Ahsan and Gul (now Lahore based) run a team of nine people who create and curate content. Although an infotainment website, Ahsan says Mangobaaz also features serious content that may sometimes be considered controversial. These include “social issues”, such as how women are “slut shamed” or child prostitution.
“Our content is juicy and enjoyable, just like a mango. The baaz implies being pushy and continuing to question. You know how people say, ‘Yeh baaz naheen atay’; that’s the Millennials of Pakistan.”
According to Ahsan, Mangobaaz was initially funded by its founders, but now that the website has started working with myriad brands, they are now generating substantial revenue. Ahsan adds that the primary revenue earner for Mangobaaz is native advertising in the form of stories and videos for brands such as Actifiber, Fabingo, Lays, Rafhan, Sprite, Telenor Talkshawk and Uber.
WebChutney which also started in 2014, is part of the Express Media Group. Bilal Lakhani, the mastermind behind WebChutney and the publisher of The Express Tribune, says that the website was created to cater to audiences who are not interested in hard news and spend a considerable amount of time on social media and rely on it to get their information.
According to Lakhani, WebChutney, which has a dedicated team to create and curate content, began as a three-month experiment. “We wanted to see how well ‘BuzzFeed’ type content could do as a standalone website – and what kind of readership we could attract.” Clearly, the response was promising, since it has managed to stay active since its inception.
With an in-house team that creates content along with a team of freelancers, WebChutney is funded by the Express Media Group. In terms of the revenue model, it is likely that the site relies on the Group to attract and advertise, which is primarily found in the form of web banners.
Shughal was launched in February 2015; the team was unable to comment despite several attempts by Aurora. However, according to their website, Shughal “creates and publishes positive, inspiring social content for the Middle East [and Pakistan]... and is committed to sharing positive, inspiring stories to our readers.” The website positions itself as a content provider which provides brands the space to natively advertise.”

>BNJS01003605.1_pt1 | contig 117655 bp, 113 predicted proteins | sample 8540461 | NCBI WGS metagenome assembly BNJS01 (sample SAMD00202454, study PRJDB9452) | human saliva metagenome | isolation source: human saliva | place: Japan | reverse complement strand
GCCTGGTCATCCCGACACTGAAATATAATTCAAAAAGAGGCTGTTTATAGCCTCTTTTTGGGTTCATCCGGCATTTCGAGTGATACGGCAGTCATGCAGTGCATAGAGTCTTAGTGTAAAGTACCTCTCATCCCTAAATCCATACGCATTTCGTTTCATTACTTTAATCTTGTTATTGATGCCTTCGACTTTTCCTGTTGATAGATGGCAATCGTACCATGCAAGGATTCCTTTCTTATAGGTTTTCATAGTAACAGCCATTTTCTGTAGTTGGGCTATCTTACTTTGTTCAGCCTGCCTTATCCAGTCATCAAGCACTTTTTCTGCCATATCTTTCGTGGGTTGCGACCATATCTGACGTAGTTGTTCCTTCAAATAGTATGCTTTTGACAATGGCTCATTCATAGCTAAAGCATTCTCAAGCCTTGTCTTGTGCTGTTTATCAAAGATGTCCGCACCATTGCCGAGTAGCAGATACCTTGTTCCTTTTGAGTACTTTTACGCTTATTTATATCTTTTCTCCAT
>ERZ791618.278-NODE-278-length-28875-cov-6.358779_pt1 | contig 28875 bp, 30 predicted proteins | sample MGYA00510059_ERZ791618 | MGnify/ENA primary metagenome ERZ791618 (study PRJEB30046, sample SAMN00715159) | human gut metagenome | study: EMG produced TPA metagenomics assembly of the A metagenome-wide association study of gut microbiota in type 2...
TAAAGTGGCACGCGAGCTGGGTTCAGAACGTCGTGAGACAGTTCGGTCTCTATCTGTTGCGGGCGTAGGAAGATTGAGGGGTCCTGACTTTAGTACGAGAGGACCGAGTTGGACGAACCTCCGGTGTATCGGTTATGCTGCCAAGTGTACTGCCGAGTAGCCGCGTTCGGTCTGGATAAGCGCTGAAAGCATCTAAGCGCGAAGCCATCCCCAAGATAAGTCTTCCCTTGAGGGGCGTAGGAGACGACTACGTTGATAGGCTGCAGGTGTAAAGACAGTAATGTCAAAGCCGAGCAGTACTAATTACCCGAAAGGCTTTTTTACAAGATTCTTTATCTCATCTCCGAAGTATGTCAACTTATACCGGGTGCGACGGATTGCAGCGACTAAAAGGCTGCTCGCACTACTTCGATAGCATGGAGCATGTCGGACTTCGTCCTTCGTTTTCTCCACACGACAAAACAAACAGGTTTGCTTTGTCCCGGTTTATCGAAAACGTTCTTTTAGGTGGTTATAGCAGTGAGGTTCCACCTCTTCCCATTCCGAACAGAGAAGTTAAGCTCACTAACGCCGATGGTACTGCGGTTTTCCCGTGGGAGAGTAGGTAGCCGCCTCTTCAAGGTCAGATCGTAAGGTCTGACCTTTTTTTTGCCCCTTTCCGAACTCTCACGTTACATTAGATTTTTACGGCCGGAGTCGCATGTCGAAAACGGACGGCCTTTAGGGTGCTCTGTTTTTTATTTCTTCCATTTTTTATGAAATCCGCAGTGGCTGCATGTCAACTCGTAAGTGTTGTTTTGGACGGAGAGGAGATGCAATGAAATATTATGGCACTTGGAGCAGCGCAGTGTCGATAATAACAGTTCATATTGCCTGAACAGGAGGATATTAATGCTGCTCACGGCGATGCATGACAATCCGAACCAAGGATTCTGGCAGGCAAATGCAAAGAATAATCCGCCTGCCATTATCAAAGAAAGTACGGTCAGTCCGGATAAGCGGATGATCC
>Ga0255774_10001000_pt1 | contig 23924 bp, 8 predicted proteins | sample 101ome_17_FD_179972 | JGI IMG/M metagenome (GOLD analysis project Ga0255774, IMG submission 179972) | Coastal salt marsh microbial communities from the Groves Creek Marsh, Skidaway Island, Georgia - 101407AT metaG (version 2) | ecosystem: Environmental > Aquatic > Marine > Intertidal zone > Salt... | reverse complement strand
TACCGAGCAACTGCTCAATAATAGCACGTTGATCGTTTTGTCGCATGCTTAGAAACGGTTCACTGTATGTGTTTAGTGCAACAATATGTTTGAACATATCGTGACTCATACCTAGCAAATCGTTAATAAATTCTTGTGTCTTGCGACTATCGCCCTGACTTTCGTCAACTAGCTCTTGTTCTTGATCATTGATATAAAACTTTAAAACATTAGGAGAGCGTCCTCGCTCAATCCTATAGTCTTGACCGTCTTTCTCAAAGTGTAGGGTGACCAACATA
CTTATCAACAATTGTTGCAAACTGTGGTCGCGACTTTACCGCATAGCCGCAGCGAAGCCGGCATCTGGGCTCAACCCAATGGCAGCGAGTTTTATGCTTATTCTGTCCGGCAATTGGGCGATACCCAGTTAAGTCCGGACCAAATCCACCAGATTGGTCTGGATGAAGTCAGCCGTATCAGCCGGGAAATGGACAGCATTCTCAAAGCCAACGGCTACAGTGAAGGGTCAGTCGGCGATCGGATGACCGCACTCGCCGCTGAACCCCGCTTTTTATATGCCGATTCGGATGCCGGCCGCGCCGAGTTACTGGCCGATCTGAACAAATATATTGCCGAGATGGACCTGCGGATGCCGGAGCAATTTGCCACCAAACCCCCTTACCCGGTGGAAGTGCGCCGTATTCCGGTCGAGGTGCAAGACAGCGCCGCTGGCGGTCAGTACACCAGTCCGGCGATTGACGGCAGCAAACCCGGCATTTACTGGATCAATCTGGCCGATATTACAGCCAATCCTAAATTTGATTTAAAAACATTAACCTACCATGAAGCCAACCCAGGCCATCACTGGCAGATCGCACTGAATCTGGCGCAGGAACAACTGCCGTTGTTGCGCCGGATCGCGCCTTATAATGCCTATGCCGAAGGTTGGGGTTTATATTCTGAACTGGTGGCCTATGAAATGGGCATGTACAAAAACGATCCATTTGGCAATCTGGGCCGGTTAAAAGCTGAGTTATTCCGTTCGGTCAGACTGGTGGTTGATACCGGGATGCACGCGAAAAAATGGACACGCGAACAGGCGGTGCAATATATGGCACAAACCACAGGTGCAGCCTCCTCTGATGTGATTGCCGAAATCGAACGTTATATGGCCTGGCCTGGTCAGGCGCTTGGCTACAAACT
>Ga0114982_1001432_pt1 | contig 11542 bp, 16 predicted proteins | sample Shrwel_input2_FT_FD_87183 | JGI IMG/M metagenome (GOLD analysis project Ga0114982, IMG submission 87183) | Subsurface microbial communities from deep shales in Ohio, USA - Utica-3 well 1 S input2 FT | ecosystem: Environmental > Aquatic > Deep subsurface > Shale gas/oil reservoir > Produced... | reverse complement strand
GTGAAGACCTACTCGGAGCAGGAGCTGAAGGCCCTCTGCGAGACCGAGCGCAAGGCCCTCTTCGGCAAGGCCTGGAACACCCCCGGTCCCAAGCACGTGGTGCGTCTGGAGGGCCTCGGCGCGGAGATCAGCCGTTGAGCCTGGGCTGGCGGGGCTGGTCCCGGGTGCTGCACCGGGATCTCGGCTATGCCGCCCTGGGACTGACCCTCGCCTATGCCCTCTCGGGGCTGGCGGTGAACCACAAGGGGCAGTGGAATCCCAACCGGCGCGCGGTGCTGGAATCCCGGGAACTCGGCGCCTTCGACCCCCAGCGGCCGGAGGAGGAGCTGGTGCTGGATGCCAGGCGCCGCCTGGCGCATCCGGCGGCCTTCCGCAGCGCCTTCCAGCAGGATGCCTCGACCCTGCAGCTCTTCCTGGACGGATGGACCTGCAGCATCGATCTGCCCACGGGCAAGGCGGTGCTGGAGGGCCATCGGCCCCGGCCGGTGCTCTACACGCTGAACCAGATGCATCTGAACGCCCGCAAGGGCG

Shughal has worked with PakWheels, Radiant Lamps and Jovago, and like most of its competitors, native advertising is the main source of revenue for this website, in various forms including lists, articles and quizzes.
While it is evident that these websites are, for the most part, gaining popularity among audiences, perhaps what is needed the most – and this is part of the evolution of any new category – is differentiation. This is because the content on these website, is strikingly similar in terms of its treatment and ‘voice’, and reminiscent of the lists and quizzes on BuzzFeed. However, unlike BuzzFeed, which has several writers and bloggers who are well known celebrities, these website have a long way to go if they want to achieve this. Yet, given that most of these websites are relatively new, there is a chance that they can achieve differentiation, as well as recognition for their writers and editors, and in the process, carve out an identity that is distinctively their own.
Hafsah Sarfraz is PR Executive, M&C Saatchi World Services.